Weather Blog: Severe weather season update & looking ahead to Memorial Day weekend

Posted at 7:42 AM, May 23, 2023
and last updated 2023-05-23 12:49:56-04

Good Tuesday bloggers,

We had a red sunrise today as there is more smoke in our air than there was on Monday.

Yes, this is smoke at about 20,000 feet from the western Canada wildfires. A storm system is bringing much needed rain to western Canada. This will certainly reduce the fires, but the smoke is still all over the USA and Canada. It will take awhile to lower the smoke amounts even with much less fire activity.


Now we have two items to discuss. First, we have an update on severe weather season. Are we done with big severe weather threats? Second, we look into Memorial Day weekend. It is on average the wettest weekend of the year. It is very tough to keep it 100% dry all three days.

These are the tornadoes by state Jan. 1-May 15.


It has been an active season nationally with 732 tornadoes as of May 15th. Average is 615 by May 15. Kansas and Missouri are running below average which is a good thing.


In our area May 6 was the day when we saw the most significant severe weather in our viewing area with three tornadoes in northern Missouri.

TORNADO MAY 6 2023.jpg

May 12 there were four tornadoes from eastern Kansas to southeast Nebraska, just west of our viewing area.

May 6 and 12 are the only days this season where tornadoes have been in or near our viewing area. We had large hail on the south fringe of the viewing area May 8 in Bates and Henry counties. Then, we had hail and wind on the southwest side of the viewing area May 9 for cities like Ottawa and Emporia in Kansas.

TORNADO MAY 12 2023.jpg

May is on average our month with the best chance for severe weather. But, it depends on how the weather pattern has set up. We showed the below severe weather calendars during our Spring Special in early March. When we showed this we made the point that severe weather will not occur on all these dates. But, they may occur just in or out of our region on these dates. And that these red blocked out dates mean it is that period where we have to watch for severe weather.

How did we do?
May 1-4 there was minimal severe weather in the western Plains.
May 5-7 saw quite a bit of severe weather less than a state to our north. We were just one day off from our biggest severe weather day of 2023 so far, the May 6 tornadoes in northern Missouri. The May 6 tornadoes were the southern edge of the bigger outbreak.


The May 10-15 period verified well. We had the hail and wind in the south and southwest viewing area May 8-9, but May 10-13 there was a full blown severe weather outbreak just west and northwest of our area.

The last period we blocked off, May 20-26, is not really materializing around here. But, there has been and will be some severe weather in the western Plains.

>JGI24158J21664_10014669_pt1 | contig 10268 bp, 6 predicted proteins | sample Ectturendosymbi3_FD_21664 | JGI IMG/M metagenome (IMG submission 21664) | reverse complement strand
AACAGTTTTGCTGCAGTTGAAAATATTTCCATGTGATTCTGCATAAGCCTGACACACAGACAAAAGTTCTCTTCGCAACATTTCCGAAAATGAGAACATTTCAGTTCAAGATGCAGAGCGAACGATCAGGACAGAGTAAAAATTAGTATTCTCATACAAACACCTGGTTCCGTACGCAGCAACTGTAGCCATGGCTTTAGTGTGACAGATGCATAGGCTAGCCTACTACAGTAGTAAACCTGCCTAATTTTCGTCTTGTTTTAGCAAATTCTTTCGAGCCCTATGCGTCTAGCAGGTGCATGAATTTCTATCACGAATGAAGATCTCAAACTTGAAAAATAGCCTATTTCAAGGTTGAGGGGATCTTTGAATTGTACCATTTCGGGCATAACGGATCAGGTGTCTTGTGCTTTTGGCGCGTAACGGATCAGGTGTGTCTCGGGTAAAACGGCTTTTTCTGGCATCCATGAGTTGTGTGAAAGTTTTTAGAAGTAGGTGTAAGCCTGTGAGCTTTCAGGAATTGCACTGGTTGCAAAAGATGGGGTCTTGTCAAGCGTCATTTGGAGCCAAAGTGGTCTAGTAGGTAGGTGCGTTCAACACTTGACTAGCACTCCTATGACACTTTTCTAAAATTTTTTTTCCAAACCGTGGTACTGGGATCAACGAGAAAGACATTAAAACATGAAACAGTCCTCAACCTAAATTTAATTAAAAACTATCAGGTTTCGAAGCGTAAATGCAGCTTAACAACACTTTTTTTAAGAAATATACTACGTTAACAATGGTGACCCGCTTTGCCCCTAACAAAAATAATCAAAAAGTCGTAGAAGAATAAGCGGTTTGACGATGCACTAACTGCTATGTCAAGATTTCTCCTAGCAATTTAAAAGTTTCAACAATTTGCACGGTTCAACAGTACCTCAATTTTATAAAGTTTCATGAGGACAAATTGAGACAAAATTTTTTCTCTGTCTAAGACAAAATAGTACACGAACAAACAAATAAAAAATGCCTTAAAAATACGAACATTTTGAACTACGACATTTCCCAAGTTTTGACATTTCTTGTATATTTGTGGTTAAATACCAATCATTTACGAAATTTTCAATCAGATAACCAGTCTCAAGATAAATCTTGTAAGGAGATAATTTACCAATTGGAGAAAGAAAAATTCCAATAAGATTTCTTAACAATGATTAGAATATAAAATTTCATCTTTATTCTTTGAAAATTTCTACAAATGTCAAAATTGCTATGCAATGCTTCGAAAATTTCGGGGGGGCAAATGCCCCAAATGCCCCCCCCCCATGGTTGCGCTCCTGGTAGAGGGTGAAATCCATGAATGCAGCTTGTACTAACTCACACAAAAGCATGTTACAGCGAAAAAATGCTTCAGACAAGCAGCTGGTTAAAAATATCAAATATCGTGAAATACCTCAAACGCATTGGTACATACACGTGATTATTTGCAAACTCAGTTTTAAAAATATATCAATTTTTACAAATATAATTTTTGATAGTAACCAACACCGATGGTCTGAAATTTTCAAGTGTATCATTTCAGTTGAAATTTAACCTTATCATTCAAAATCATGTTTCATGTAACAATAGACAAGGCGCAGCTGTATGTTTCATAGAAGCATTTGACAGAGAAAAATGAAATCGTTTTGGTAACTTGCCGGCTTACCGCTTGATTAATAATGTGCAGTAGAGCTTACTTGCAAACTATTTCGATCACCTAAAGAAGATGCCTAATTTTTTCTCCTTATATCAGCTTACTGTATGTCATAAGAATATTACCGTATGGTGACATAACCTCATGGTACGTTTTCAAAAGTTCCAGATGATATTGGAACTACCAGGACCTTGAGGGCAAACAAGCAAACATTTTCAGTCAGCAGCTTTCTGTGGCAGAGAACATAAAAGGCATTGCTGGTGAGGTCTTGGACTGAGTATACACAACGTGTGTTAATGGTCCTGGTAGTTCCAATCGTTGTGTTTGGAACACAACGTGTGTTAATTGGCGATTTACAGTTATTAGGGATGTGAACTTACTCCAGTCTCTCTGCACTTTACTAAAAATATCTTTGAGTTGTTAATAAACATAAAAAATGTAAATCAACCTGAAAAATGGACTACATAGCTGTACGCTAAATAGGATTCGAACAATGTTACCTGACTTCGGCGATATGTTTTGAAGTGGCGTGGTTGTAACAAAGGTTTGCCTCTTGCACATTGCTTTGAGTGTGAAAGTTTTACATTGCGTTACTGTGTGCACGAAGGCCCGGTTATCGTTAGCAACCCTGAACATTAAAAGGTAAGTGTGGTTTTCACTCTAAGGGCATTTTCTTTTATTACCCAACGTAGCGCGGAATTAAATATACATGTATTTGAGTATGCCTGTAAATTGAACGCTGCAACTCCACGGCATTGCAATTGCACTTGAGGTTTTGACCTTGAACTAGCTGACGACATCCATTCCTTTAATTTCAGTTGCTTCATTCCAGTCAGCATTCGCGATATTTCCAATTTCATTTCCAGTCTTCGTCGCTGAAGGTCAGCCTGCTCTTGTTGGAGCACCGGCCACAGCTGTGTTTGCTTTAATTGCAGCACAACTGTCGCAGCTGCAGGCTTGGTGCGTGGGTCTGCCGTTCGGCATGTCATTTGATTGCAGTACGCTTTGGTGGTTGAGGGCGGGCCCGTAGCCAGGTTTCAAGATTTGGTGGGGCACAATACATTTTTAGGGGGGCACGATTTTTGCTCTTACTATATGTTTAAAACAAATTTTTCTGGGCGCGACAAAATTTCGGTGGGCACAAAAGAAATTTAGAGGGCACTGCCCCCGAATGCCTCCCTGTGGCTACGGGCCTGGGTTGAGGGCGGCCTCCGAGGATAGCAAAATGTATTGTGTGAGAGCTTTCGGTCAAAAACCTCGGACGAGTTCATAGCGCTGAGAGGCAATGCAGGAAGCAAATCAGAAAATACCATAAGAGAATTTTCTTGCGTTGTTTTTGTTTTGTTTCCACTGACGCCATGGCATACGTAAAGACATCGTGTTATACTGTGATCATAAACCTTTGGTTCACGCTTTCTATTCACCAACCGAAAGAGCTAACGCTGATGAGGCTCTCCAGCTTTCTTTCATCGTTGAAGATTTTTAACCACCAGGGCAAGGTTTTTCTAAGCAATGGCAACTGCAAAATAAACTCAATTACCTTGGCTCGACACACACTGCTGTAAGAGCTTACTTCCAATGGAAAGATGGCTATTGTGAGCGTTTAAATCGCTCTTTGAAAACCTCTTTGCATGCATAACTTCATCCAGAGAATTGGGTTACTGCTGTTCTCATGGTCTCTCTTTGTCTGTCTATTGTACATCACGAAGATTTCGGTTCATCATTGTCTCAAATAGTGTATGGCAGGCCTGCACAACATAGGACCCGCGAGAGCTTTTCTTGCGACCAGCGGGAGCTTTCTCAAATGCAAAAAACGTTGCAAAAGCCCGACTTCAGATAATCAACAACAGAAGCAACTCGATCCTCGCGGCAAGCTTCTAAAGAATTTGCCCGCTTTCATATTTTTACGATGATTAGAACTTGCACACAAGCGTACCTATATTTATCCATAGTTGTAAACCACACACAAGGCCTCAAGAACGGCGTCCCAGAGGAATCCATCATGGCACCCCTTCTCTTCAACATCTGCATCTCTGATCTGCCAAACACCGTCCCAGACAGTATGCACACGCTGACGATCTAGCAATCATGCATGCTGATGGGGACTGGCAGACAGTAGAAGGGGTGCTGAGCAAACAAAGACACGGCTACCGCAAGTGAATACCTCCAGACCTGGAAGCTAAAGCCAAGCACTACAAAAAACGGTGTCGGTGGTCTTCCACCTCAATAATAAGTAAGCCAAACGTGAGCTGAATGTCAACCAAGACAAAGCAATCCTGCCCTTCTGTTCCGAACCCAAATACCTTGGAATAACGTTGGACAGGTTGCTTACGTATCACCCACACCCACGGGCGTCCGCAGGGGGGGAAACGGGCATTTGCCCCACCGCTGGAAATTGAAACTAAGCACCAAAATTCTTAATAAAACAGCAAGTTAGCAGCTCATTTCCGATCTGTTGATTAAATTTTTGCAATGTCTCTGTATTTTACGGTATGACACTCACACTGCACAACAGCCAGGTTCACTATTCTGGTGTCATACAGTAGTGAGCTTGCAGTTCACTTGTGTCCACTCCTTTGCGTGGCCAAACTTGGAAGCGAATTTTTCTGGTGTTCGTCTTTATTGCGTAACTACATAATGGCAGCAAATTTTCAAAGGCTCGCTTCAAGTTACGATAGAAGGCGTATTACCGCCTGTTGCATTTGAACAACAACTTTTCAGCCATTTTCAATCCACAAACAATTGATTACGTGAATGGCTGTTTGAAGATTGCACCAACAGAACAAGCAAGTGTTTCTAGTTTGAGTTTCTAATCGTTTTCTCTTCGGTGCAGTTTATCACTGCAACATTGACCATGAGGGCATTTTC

The main jet stream has retreated way to the north into Canada where it usually is located from the end of June through August. Our severe weather season ends around June 15 due to this fact. You can get severe weather during the summer, but it is usually not as bad due to weaker flow aloft.

Well, since the jet stream has retreated early, it is shutting off the severe weather threats this week.


What about June? See the calendar below that we also showed during our Spring special in early March.

We have June 7-13 and 20-24 blocked off. If the jet stream stays in Canada, then we will not have much severe weather to deal with. Could the jet stream come back south? Yes, it can in a temporary way. So, we still have to watch these periods. Otherwise, most of severe weather season is behind us and most rain and thunderstorm chances from here will have little to no severe threat.


Now, let's look at the weather through Memorial day. We have nearly a 0% chance of severe weather in our area.

Today will see afternoon cumulus clouds, noted by the white dots with highs around 80°. Organized thunderstorms will occur from Colorado to Oklahoma.


Wednesday we will see cumulus clouds build, but some may become cumulonimbus clouds. This means we have a chance for scattered showers and non-severe thunderstorms. If you get underneath one, you may receive around .25" of rain, perhaps .50" and a 30 mph wind gust. The timing of any showers and thunderstorms is mainly noon-8 p.m. Highs will be around 80°.


Thursday the scattered shower and thunderstorm pattern may remain as it shifts west. We will be watching a cold front coming in from the northeast. This is called a "backdoor" cold front as it is coming in from the northeast and not the typical northwest or west.

This front will play a huge role in our Memorial Day weekend forecast. If the front pushes west into the western Plains we will see slightly cooler air, but more importantly much drier air. This will shut off any chance of scattered showers and thunderstorms.

If the front decides it wants to stall near or east of here, the humidity will stay higher and we would have a daily chance for scattered showers and thunderstorms through Memorial Day.


We are leaning with the dry scenario. So, between now and Memorial Day there will be heavy rain in the western Plains while we see none to .25", perhaps .50" in a few locations. And, our main rain is timed for Wednesday and Thursday.


So, here is our Memorial Day weekend forecast. Right now it looks great with lows 55°-60° and highs 80°-85°.


Have a great rest of your week, stay healthy.